Saturday, June 10, 2006

World Cup Matchday 2


The casual soccer fan will see this score and be glad they missed a dull game. The average American, skeptical of soccer, will see this score as something similar to a 52-49 win for Angola over Poland in a prelim Olympic basketball game.

But if you watched the whole thing -- whether you know the game well or not -- you know you witnessed a truly historic event. Trinidad, playing in their first ever World Cup game, with a roster full of third division English League players, ageing vets, and players based in their weak domestic league, held off heavily favored Sweden for a nil-nil draw. Sweden dominated chances, especially in the second half after Avery John was harshly sent off for a second yellow card. Substitute Marcus Allback was particularly wasteful, missing the games best opportunities one-on-one with sensational TnT keeper Shaka Hislop (who played in college at Howard University here in the District).

There are thousands of underdogs that go out with the aim of earning a 0-0 draw. It can be hard to watch, and never pretty, but the Caribbeans -- not exactly known for their resolute defending -- soaked up every ounce of pressure, stayed organized, flung themselves in front of crosses and shots, and, simply put, gave the most inspirational performance I've seen in a long time in the World Cup. Man of the match was surely Hislop, but reserve defender Brent Sancho and Carlos Edwards were magnificent as well, while lanky center back Dennis Edwards was quietly efficient. And even if they created no real chances for themselves (save a blast off the crossbar from LA Galaxy forward Cornell Glen), they were never purely negative. There was no diving and no real time wasting -- it was apparent to anyone watching that this was a team that was going to earn their nation's crowning soccer achievement, fair and square.


Sweden's definitely looked the better team, with Trinidad defending desperately for most of the half. The Soca Warriors have to be happy with 0-0 at halftime at this point, even creating a few half chances near the end. Can't really see them scoring with just ex Columbus Crew and Birmingham striker Stern John alone up top -- especially with former Man U goalscorer Dwight Yorke playing such a deep midfield role.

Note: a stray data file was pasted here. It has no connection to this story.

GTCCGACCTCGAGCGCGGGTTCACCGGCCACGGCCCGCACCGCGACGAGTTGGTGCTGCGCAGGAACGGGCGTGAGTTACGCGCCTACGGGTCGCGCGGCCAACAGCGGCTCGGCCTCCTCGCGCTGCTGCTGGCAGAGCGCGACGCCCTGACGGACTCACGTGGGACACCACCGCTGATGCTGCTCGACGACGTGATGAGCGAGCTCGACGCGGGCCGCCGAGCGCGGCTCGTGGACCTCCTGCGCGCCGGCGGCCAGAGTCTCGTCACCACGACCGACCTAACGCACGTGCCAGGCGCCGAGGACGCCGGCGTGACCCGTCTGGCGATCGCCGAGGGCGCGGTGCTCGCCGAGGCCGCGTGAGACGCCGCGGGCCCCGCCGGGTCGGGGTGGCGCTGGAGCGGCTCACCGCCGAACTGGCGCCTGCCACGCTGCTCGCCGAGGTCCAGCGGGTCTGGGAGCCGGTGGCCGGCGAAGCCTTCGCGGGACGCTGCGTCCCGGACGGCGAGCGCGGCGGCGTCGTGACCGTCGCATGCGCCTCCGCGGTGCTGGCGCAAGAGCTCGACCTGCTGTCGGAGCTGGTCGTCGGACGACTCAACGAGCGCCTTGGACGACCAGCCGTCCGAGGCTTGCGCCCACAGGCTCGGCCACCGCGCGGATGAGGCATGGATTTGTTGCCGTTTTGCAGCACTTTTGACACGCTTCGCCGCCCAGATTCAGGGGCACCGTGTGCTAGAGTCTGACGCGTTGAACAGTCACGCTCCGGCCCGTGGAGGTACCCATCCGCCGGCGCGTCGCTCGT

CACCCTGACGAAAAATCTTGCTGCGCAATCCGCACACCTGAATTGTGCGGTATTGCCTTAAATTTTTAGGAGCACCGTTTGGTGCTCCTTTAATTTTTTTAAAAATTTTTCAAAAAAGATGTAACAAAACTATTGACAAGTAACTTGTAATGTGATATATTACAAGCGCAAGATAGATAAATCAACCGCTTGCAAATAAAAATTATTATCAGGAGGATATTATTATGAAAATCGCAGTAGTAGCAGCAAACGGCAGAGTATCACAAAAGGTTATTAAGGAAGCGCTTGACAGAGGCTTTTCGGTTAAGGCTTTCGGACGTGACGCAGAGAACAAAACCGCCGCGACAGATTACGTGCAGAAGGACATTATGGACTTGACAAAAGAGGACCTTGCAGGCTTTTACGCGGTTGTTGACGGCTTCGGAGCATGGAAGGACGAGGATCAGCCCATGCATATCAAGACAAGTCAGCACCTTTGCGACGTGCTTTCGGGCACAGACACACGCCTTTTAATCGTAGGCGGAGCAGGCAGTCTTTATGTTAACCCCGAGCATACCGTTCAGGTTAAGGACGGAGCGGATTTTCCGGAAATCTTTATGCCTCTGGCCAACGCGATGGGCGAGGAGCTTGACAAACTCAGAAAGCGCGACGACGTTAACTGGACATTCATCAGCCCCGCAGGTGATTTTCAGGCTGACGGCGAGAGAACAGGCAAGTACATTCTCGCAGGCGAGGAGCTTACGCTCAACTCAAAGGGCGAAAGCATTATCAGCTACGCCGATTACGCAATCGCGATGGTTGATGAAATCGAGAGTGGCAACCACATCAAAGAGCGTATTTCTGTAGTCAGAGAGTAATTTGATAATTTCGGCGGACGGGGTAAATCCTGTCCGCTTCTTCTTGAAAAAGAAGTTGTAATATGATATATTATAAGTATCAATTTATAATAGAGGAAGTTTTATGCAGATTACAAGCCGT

Sweden, on the other hand, have to be pretty disappointed. Ljungberg hasn't had much space to work with. Everything dangerous is coming from the punk with the rat-tail on the right or combination play between Ibrahamovic and Larsson up top. Expect an early push for a goal, with one of the strikers to get on the end of a cross or a knock down.

Should Trinidad go down a goal, they'll probably try to hold right there and then throw on wiley veteran Russell Latapy late in the game. This could free up Dwight Yorke a little to go forward, and if it's only 1-0 with ten minutes left...who knows? John and Yorke might just have a little magic up their sleeve to conjure up an equalizer and earn a truly historic result for the Caribbean side.

BREAKING NEWS - one minute into the second half, the rat-tail punk makes a big deal out of a tough tackle from Avery John, John gets his second yellow and Trinidad's down to ten men. A very tough tackle, to be fair, but to end someone's World Cup debut because of it? Typical example of a ref having too much influence on a game.

Prediction - sticking with 2-0 to the Swedes.


Game started pretty typically with a frantic pace and a lot of long stuff towards Crouch and Owen. Then, free kick about forty yards out, on the right, Beckham flights it in and an unfortunate glance off the head of Paraguay captain Carlos Gamarra helped freeze the keeper and give England a dream start.

Course, the next 96 minutes were more of the same from England: lots of long balls to Crouch, zero dangerous touches for Owen. The best work came from Joe Cole on the left -- seemingly the only England player with any real attacking confidence -- but Eriksson pulled him off with twenty minutes to go. No blame there, necessarily, as Cole had been roughed up quite a bit. England did defend well though, Terry and Ferdinand handling most things with ease. Gerrard did passably in a more holding midfield role. Didn't see much from Lampard, besides a couple decent efforts from outside the box.

I do need to say this because it will ruin this tournament like it ruined the 1990 WC in Italy: the diving and rolling around has got to go. Paredes of Paraguay was a true disgrace to the game. To be perfectly honest, I wanted to see something from Paraguay because England was playing so poorly, but I can't root for a team with a player like that. If I were him, I'd fear having to watch that game tape with my teammates.

*stay tuned for most posts later....


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